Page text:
Cambodian Living Arts (CLA) recently staged their first-ever Arts4peace Festival in Phnom Penh at Bophana Centre to celebrate Cambodia’s arts; past, present, and future.
Apart from many programmes and projects that are centered on artistic and cultural performances, Cambodian Living Arts has also been putting emphasis on arts education.
The Cambodian Living Arts Theatre – situated at the heart of the capital – is a place where vibrant forms of art by talented artists take the spotlight
Agnes Alpuerto goes on a magical journey through Cambodian mythology, rural traditions and village life.
Taking place at a cultural, historical, and heritage site filled with jungle-shrouded temples built during the reign of King Isanavarman I the 7th century.
Cambodian art has been gaining its well-deserved fame in and out of the country over the years. Local artists are staging exhibits across continents, bringing with them the Cambodian pride.
Despite only having recently graduated from high school and begun his tertiary education with with just four courses on his academic transcript, Tim Sovannarong, 18, dares to dream big and make those dreams a reality while keeping in mind his motto: “Do more than just waiting.”
Khmer Times spoke to the executive director of Cambodian Living Arts, Phloeun Prim.
The three-day festival featuring performances and workshops was held in three different locations: Wat Bo, Sala Thoam Chas and Krousar Thmey in Siem Reap province.
“World” music may be something of a misnomer at this point in its evolution, since all the countries concerned – Laos, Myanmar, Vietnam and Japan – fell within a modest radius of the host country, Cambodia.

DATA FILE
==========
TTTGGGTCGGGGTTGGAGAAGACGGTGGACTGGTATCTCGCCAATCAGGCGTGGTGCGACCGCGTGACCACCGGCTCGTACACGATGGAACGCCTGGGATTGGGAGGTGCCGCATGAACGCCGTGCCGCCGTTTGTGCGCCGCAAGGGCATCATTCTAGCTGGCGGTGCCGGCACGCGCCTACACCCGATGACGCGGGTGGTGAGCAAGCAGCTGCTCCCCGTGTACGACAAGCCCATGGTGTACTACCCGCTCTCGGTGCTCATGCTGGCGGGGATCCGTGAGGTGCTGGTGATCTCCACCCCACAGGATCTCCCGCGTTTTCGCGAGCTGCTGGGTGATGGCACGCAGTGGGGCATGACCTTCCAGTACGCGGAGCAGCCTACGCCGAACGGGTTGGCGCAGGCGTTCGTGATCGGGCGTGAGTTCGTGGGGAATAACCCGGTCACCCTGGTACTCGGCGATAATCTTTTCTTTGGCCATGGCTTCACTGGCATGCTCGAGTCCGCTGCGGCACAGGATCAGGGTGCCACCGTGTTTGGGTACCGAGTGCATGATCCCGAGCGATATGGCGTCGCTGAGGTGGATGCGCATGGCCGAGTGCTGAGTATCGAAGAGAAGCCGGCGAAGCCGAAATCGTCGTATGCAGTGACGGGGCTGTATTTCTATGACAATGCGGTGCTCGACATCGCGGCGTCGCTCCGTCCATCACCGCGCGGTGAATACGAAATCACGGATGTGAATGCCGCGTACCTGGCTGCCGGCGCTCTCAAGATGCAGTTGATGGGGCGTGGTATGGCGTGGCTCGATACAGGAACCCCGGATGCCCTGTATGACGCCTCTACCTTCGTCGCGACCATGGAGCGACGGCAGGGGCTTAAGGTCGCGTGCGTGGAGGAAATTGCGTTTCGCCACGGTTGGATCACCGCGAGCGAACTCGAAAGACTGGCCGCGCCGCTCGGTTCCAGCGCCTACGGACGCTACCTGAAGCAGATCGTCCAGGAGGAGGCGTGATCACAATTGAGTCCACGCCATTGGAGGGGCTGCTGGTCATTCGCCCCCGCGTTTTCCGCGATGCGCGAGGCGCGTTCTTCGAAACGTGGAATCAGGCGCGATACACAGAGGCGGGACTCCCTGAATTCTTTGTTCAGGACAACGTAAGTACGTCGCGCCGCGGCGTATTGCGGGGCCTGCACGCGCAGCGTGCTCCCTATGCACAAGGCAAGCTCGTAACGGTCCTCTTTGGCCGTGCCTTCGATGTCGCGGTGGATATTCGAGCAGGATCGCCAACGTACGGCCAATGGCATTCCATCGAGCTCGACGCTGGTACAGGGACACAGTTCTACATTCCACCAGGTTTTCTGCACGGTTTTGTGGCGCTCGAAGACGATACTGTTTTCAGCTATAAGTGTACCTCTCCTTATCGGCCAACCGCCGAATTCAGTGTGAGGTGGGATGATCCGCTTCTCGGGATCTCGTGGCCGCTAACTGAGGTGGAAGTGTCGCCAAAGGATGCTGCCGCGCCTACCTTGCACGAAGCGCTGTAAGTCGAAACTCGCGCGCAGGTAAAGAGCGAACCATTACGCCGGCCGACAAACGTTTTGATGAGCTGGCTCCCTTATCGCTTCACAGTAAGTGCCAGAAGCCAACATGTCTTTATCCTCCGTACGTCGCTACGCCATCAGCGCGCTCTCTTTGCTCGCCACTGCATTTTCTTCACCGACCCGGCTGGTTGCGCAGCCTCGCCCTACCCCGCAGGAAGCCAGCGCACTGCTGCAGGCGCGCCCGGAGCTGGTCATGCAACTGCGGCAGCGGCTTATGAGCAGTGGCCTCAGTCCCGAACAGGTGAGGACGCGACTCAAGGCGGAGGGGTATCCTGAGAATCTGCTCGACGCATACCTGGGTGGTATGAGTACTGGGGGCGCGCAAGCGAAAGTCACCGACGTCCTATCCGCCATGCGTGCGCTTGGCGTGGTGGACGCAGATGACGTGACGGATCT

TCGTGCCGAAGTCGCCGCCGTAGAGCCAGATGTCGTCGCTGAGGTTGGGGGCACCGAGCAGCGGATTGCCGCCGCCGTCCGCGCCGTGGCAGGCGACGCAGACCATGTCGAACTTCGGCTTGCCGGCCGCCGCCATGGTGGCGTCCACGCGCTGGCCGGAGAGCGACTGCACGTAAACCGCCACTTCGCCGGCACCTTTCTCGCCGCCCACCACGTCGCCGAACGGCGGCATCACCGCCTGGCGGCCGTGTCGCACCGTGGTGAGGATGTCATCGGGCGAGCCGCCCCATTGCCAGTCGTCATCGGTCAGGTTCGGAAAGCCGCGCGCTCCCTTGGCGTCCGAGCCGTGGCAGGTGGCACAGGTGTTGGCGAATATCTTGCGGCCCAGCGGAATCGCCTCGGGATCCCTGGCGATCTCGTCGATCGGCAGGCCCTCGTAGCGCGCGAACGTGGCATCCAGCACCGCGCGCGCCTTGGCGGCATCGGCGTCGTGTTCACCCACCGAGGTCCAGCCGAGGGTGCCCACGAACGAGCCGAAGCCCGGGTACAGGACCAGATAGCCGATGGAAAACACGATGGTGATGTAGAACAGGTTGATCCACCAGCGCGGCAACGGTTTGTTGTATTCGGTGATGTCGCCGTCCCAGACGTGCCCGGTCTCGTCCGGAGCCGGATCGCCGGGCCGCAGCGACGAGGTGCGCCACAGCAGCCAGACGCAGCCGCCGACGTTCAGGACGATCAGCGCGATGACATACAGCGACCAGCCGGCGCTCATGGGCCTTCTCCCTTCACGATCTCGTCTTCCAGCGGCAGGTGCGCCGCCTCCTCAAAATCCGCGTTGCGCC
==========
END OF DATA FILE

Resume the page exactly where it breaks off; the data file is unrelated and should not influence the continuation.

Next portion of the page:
Cambodian Living Arts has launched an event to welcome 10 new students into the Arn Chorn Pond Living Arts scholarship programme.
The performing arts piece “Pin Panhchak Por,” brought by Cambodian Living Arts, is a new work by composer Hang Rithyravuth.
Chhe Dany, a Khmer literature student at the Royal University of Phnom Penh, has loved traditional Khmer music since, at the age of 6.
Understanding that artists cannot innovate without start up support, Cambodian Living Arts has created the Dam Dos Grant programme.
Aiming to promote the appreciation of traditional Khmer art forms, and to encourage young people to help preserve their culture, Cambodian Living Arts organised the “Music Through Ages”.
The curriculum aims to better integrate culture and arts education into Cambodia’s education system with plans to launch a pilot programme this year.
The Heritage Hub’s aim is to build on existing musical tradition in order to develop the vocabulary and means to generate new creations.
Kakei” tells the story of a beautiful woman of the same name who comes to a nasty end after getting caught up in relationships with three powerful men.